The Supreme Court ruled Monday, over a firm dissent from Chief Justice John Roberts, that a wronged alumnus had every right to seek damages from the Georgia college that violated his First Amendment rights some four years ago.
In an 8-1 decision penned by conservative Justice Clarence Thomas, the court affirmed that Chike Uzuegbunam was deprived of his right to free speech, public practice and assembly when Georgia Gwinnett College, a public institution, denied him the ability to preach the gospel on campus.
Uzuegbunam was forced off campus for disturbing the peace in 2016, when he set up shop by the Georgia Gwinnett library and began to share his faith with fellow students, handing out Christian literature and discussing the Bible. Before his removal, campus officials first demanded he procure a permit and operate only in established “free speech zones,” but when that failed to keep him from his work, further action was taken.
When Uzuegbunam finally filed suit under the strong arm of the Alliance Defending Freedom, the college doubled down, suggesting students had no right to preach on campus. The defense soon proved untenable, however, and the college would go on to strike swaths of its speech policy in the hope courts would toss the suit, ruling moot any legal questions posed.
NEW: SCOTUS rules in favor of former student at public Georgia college who sued for “nominal damages” after he was stopped from speaking. Court holds 8-1 (Roberts is sole dissenter) that nominal damages claims are enough to establish standing to sue for constitutional violation.
— SCOTUSblog (@SCOTUSblog) March 8, 2021
An ADF decision to pursue nominal damages amounting to just $1 prevented such a result, leading the nation’s highest court to the conclusion that public entities must always be subject to accountability for past wrongs.
According to the majority, legal standing exists as long as the plaintiff maintains a “personal interest in the dispute.” The size of that interest was of little consequence — as were broader policy changes on the part of the defendant.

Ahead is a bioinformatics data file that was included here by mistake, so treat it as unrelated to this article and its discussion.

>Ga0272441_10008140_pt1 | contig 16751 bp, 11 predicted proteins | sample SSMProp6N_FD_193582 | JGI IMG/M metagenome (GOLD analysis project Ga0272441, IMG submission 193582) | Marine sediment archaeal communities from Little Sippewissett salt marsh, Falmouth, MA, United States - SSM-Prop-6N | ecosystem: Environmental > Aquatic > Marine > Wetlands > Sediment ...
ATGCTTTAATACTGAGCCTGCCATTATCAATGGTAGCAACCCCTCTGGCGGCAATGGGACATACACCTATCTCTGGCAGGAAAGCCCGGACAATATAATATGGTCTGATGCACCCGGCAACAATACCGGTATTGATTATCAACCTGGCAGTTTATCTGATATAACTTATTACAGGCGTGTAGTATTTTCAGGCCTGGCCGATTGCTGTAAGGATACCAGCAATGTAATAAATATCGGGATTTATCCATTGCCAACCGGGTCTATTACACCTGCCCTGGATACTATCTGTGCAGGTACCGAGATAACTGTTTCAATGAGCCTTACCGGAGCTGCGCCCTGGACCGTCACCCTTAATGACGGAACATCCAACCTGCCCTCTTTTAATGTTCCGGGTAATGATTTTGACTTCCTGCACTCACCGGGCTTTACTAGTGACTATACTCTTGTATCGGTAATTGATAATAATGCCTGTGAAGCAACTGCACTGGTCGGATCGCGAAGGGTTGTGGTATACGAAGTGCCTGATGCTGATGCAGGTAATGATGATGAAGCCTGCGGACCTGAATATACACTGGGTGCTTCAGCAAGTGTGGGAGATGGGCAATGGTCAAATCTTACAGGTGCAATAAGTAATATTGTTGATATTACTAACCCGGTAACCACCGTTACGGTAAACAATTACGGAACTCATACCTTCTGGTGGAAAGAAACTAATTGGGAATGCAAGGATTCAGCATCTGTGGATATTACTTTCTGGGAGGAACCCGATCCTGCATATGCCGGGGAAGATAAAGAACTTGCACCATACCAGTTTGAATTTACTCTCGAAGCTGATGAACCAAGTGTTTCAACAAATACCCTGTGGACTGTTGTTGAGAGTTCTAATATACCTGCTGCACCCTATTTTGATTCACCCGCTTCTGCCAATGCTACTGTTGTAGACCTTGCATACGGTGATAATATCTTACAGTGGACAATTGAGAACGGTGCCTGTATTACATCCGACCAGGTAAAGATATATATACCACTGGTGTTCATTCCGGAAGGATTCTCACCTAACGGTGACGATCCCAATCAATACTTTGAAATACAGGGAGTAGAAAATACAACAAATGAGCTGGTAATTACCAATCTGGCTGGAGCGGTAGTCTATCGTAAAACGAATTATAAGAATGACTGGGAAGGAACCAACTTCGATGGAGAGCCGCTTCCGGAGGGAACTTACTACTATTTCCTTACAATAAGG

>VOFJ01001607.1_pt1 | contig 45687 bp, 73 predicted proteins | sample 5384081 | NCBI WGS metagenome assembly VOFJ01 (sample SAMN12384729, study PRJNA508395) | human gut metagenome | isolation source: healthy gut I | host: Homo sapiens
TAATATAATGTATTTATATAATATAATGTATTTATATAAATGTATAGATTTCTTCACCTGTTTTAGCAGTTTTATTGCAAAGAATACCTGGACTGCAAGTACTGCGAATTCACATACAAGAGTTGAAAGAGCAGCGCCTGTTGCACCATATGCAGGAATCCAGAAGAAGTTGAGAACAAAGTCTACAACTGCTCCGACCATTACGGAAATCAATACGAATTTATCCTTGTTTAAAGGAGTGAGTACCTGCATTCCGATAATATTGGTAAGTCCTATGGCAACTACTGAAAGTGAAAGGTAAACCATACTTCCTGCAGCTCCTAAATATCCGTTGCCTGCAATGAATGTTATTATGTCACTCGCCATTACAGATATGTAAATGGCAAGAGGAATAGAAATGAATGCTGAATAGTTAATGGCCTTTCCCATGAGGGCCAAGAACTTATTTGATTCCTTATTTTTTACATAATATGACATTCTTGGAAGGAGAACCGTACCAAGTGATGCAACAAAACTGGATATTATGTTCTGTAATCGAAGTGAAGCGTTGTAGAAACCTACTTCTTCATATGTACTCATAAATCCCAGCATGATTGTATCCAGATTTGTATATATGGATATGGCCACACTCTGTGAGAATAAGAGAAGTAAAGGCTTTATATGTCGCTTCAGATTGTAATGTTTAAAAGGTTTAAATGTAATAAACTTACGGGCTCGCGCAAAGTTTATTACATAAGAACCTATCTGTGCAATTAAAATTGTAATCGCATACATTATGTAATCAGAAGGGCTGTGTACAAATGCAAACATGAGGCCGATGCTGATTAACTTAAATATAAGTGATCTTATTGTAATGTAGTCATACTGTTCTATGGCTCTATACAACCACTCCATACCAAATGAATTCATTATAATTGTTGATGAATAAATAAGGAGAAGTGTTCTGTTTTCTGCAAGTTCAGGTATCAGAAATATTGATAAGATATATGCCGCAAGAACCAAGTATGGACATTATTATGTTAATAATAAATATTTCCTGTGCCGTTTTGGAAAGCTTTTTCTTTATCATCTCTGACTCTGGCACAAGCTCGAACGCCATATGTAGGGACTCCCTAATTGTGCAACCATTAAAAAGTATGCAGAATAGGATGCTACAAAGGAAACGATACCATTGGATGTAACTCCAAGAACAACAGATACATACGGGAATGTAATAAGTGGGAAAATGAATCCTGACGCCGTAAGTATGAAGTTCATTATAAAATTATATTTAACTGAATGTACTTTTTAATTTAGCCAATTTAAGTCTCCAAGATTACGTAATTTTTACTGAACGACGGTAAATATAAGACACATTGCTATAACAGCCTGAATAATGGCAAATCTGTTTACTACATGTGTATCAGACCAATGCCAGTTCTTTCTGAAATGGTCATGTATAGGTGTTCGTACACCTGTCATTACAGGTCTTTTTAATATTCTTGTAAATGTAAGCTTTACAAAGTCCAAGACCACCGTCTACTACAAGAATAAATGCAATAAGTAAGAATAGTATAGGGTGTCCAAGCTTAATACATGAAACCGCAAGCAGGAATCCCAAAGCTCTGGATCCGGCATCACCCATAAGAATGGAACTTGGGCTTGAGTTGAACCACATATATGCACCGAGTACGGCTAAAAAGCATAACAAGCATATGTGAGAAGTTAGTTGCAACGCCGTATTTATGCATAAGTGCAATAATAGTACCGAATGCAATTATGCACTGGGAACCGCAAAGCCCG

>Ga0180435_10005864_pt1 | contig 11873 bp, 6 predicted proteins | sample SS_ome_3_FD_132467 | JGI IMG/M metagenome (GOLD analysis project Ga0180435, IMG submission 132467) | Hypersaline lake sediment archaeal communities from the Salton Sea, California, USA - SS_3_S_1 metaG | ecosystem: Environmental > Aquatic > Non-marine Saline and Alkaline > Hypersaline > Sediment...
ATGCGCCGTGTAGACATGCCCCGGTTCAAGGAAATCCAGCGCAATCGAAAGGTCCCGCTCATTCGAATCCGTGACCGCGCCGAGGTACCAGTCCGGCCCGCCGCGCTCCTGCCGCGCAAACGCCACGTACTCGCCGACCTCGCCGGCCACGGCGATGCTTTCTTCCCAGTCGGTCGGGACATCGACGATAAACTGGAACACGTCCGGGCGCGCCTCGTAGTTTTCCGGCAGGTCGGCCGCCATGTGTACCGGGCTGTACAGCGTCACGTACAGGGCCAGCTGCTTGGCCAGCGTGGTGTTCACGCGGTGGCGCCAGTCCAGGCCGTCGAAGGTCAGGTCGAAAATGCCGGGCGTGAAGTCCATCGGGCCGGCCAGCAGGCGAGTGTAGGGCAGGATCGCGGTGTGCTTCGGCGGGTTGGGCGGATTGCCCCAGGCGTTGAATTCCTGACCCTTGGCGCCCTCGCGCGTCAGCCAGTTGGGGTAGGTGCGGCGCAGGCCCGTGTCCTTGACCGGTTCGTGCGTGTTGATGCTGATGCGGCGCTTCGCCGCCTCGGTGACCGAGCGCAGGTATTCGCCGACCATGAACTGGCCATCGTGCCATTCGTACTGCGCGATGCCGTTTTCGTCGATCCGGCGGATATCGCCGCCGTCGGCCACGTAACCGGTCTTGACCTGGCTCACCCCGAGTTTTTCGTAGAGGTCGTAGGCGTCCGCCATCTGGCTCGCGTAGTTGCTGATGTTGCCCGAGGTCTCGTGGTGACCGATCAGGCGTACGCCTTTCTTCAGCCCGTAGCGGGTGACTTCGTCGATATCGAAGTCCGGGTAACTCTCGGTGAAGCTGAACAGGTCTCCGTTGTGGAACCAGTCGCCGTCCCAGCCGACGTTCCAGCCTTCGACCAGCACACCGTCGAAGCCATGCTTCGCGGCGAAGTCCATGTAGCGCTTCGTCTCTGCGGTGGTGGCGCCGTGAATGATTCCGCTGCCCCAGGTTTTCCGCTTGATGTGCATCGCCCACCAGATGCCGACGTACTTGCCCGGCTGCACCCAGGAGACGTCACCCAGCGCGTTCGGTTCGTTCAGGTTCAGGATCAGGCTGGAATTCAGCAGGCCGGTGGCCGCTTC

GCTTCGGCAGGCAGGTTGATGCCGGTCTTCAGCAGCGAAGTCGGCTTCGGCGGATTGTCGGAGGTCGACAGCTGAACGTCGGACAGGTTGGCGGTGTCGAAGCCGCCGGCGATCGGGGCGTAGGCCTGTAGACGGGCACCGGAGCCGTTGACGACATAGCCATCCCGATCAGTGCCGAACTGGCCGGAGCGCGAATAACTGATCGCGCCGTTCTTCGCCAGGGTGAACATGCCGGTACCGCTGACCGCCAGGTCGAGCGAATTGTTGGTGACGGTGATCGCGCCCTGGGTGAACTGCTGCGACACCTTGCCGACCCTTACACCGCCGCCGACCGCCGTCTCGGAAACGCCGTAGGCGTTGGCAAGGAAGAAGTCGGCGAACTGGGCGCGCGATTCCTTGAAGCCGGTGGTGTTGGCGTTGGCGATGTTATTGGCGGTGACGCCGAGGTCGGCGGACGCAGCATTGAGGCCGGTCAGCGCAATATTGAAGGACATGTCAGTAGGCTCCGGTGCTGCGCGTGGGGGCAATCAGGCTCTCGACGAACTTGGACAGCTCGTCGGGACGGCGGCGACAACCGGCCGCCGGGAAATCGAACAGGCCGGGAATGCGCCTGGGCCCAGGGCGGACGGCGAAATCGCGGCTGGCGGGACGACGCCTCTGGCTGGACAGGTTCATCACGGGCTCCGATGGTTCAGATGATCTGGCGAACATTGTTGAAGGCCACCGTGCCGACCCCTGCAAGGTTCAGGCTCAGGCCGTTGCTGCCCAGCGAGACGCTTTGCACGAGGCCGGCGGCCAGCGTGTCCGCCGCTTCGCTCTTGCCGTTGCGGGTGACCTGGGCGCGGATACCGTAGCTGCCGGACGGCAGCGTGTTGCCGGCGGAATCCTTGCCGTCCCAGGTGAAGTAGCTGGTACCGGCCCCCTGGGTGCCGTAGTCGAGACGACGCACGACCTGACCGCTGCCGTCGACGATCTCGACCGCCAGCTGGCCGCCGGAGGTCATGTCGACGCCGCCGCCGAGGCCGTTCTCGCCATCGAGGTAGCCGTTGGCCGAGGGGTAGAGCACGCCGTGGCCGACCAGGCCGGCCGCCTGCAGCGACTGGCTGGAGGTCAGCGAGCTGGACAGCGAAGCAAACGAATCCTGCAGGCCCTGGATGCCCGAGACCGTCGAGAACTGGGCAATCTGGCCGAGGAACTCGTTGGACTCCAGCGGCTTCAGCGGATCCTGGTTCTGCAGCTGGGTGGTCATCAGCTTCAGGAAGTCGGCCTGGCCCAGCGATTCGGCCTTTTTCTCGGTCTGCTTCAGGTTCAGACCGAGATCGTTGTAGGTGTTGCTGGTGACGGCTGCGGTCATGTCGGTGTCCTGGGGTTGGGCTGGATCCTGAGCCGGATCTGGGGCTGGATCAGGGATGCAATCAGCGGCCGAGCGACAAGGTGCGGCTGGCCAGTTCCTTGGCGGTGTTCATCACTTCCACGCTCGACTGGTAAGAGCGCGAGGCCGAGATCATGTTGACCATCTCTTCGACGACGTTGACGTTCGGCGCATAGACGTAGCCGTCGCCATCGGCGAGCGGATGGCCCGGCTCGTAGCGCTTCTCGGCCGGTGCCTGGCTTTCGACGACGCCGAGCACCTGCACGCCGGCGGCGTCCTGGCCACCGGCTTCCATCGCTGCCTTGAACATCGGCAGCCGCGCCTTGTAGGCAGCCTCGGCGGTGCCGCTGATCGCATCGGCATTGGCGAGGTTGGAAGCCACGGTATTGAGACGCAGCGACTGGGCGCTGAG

“It is undisputed that Uzuegbunam experienced a completed violation of his constitutional rights when respondents enforced their speech policies against him,” Thomas wrote.
“Because ‘every violation [of a right] imports damage,’ nominal damages can redress Uzuegbunam’s injury even if he cannot or chooses not to quantify that harm in economic terms.”
Roberts was the only jurist to move opposite that ideologically bipartisan opinion, forecasting a “radical expansion” of the federal judiciary in the months and years that followed the ruling.
The requested damages would do little to change the plaintiff’s “status or condition at all” — a reality that led the chief justice to suggest Uzuegbunam had not, in fact, maintained a “personal interest” in the case, only an interest in the precedent that could come from a high court ruling.
“The Court sees no problem with turning judges into advice columnists,” Roberts wrote. “In its view, the common law and (to a lesser extent) our cases require that federal courts open their doors to any plaintiff who asks for a dollar.”
Appointed and confirmed under Republican President George W. Bush in 2005, Roberts had yet to stand alone against his colleagues in nearly 16 years on the court.
The chief justice is no stalwart on the issue of judicial restraint, however. A prominent swing vote in recent years, Roberts is well-known for having given the Affordable Care Act a hand out of legal high water in 2012, when his majority opinion in “National Federation of Independent Business v. Sebelius” redefined the individual mandate penalty as a tax.
His decision is widely believed to have averted the mass controversy that would have stemmed from overturning the long-awaited health care solution, but it did generate bad blood with hardline conservatives, who believe Roberts expanded court power to fit his political needs.
— Alliance Defending Freedom (@AllianceDefends) March 8, 2021
Regardless of the chief justice’s uncharacteristic restraint and fiery response, First Amendment advocates are already hailing the Supreme Court’s decision in Uzuegbunam v. Preczewski as a major victory.
In a Tuesday statement to The Western Journal, ADF senior counsel Kate Anderson described herself as “thrilled” with the high court affirmation that “government should be accountable to the victim when they violate someone’s constitutional rights.”
The case had long been viewed as a beacon of hope for audiences worried about free speech on the modern college campus — and the Monday ruling will likely open the door for further legal challenges to progressive university policies that restrict free speech.
“The Court said that the lower court should not have dismissed the case without holding Georgia Gwinnett officials accountable for violating Chike’s free speech rights. By doing this, the Court reaffirmed that our constitutional rights are invaluable and must always be protected,” Anderson said.
“Constitutional rights are priceless; this decision reaffirms that principle. A win for Chike is a win for all of us.”
This article appeared originally on The Western Journal.
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